Recent Work

Title: Live Wire
Woody Guthrie Live in Performance 1949
Label: Woody Guthrie Publications
Street Date: September 2007


In 2001, The Woody Guthrie Archives received two tiny spools of wire recordings from a live Woody Guthrie performance held in Newark, New Jersey in 1949. With the help of many talented recording engineers, the Woody Guthrie Foundation transferred this rare live performance from a delicate wire recording to digital audio, and, with state-of-the-art technology, restored it to near-perfection. This is one of the most significant recent finds in folk music history.

"It looks wonderful! Really warms my heart. Really. I can't think of any other production we've ever done that is this special... intimate, informative, beautiful. It's a complete meal!

Nora Guthrie, Woody Guthrie Archives

For portfolio shots of the book taken by Bradly Brown, go to page 2.

In the Spring of 2005, I received a lead to contact the Woody Guthrie Archives about doing a special box set. Nora Guthrie had seen my work on the Goodbye, Babylon set at Airshow Mastering, and Ann Blonston recommended me and put me in touch with them. I met with Nora and Archivist Jorge Mateus Arevalo at their office on 57th and Broadway in Manhattan. I thought my heart would jump out of my chest I was so excited and nervous. Nora was just as excited as I was, she had never heard her father live in a show setting before and she was stoked about the historical implications of the newly discovered recordings. She and Jorge had lofty ideas for the package. But Nora already had two projects in the works with the Klezmatics, and she was working on a book showcasing Woody's Artworks. So it actually took quite awhile to get to the wires. Nora sent scans of Woody's lyric sheets and photos of Woody, including some from her private family collection so I could familiarize myself with the material at hand. We discussed several different options for framing the material and finally came up with the book format with a pocket on the inside cover for the cd and standalone sleeve.

one of Woody's original lyric sheets

the back of a wire spool

Marjorie, at center, with Woody at her right, and Ramblin' Jack Elliott (cowboy hat)

I asked Bradly Brown, a photographer I had been working with at Table of The Elements, to shoot the wire spools for me. The spools are about 2 1/2" in size, and the wire itself is very fragile. They came in small khaki green boxes. Nora decided she wanted the colors of the book to reflect the colors of the wire spools and the box, especially the powder blue of the tape and the magenta of the wire leader. She wanted to avoid the 'stereotypical" image of Woody in khaki and flannel.

She also had a great photo of her mother that she was interested in using as an anchor for the set. The relationship between her mother Marjorie and Woody was very important to Nora. Her mother was pregnant with her when this recording was made, and it was through these recordings that she was able to hear evidence of the dynamics of her parents' marital relationship.

Nora refers to the project as miraculous, because these recordings just showed up at the Archive's door. In another miraculous circumstance, the producers of a documentary about the Music Inn, in Lenox, Mass, contacted the Archives to get permission to use images they had found of Woody at a performance in 1951, only about a year and a half after the wire recording. They reached an agreement to trade use of the photos for our book and their film. The only problem for our production was that the photographic evidence was a series of contact sheets, with images only 1 inch tall. We decided to use the degraded imagery and capitalize on the "documentary" feeling by blowing the tiny shots up big. Along with never-before-heard sound, we had never-before-seen photos of Woody playing. Woody was joined at the event by Alan Lomax, Pete Seeger, and the Reverend Gary Davis.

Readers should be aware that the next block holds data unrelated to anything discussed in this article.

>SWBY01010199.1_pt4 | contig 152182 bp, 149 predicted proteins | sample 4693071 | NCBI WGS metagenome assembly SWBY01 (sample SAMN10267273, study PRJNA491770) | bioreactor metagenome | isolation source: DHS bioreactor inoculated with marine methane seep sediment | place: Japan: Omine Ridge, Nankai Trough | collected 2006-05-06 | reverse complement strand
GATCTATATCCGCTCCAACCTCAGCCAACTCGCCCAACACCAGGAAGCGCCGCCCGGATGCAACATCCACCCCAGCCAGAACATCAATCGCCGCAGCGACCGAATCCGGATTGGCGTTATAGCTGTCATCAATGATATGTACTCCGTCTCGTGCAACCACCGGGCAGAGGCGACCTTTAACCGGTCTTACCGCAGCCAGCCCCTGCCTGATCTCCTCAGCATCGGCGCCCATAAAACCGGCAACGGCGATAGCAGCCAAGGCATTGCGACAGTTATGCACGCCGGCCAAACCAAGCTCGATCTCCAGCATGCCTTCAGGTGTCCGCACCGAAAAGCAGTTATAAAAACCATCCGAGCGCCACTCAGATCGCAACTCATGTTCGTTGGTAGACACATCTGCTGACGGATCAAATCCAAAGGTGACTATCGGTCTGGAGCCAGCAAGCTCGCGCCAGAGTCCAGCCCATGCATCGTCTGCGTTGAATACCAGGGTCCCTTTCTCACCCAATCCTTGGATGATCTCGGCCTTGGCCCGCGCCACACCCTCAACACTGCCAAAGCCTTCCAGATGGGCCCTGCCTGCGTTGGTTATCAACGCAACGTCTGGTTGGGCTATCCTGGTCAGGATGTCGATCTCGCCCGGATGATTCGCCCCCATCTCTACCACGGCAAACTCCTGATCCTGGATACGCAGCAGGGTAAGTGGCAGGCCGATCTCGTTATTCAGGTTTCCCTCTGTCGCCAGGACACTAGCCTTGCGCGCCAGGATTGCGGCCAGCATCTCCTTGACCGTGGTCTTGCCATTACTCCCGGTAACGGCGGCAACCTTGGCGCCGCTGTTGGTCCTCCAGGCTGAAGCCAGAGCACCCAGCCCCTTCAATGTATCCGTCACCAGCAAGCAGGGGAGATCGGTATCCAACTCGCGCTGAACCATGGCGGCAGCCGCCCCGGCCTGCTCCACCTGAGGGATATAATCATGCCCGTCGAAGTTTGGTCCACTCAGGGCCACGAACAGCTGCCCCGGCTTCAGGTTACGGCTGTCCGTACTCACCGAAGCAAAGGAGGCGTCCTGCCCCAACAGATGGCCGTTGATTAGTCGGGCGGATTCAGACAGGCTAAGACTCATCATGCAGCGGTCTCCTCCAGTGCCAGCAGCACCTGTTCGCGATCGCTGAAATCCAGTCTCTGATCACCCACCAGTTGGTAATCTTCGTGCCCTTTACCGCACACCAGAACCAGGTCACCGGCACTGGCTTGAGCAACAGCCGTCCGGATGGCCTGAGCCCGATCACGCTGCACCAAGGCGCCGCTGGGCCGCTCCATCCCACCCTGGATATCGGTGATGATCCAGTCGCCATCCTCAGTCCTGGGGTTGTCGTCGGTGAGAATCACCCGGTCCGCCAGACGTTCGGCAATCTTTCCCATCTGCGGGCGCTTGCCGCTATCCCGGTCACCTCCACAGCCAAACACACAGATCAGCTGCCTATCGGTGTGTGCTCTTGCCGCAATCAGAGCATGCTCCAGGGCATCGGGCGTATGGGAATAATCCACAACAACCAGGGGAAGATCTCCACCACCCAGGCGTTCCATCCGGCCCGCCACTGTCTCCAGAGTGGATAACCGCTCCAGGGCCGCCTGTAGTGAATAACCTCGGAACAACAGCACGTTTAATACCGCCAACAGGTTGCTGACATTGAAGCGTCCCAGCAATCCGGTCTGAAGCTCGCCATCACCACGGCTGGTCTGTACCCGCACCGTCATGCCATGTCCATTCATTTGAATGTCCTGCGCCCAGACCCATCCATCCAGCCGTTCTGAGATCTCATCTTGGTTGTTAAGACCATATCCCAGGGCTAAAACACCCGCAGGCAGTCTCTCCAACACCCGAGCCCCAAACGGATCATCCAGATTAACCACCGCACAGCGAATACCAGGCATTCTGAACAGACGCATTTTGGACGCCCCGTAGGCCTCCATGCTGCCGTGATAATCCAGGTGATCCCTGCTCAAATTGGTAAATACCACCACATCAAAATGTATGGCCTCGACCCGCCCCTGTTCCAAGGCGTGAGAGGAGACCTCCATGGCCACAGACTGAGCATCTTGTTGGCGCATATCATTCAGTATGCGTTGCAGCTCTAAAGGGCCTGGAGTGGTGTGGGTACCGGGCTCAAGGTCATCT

Woody from the Music Inn contact sheet

My favorite shot from the Music Inn, not used in book (check her shoes!)
The final design element I incorporated was the type given to me by Richard Kegler at P22 Type Foundry. One of Woody's first ways of making money was as a sign painter, and I wanted an old-fashioned broadside look. I asked Kegler about digital type with a letterpress feel, and he said that he was currently working on making digital type from a letterpress he worked with in Buffalo -- Paradise Press -- part of the Western NY Book Arts Collaborative, which Richard has an interest in. He sent me sheets that he had pulled from Paradise's press, and i scanned them and 'set' the letters for my titling in Photoshop. I also used P22's Typewriter font, as Woody was a prolific typist, covering the Guthries' Mermaid Avenue apartment with sheets and sheets of journal entries, lists, stories, instructions, and poems as well as his song lyrics.

One of the few complaints I hear about the special box sets that I've worked on is that they aren't portable, it's too much trouble to take the music with you, because the boxes are so big.... With this set, I wanted to devise a system so the cd would be in its own durable sleeve. I've heard complaints about the vellum sleeves in the Ayler set, so I used vellum for the pocket, and card stock for the sleeve.

For portfolio shots of the book taken by Bradly Brown, go to page 2. You can see my pocket and sleeve solution.

Aside from the people I have mentioned above, I have to thank Jeff Hunt for hue, tint, and brightness advice, but mainly Nora for being a super client and a totally supportive artistic liaison. Her passion drove the whole process, and I will always be grateful to her for inviting me to collaborate on such a great project.


For more information:
Woody Guthrie Archives
Woody Guthrie Artworks
Bradly Brown, Photographer
P22 Fonts
Western NY Book Arts Collaborative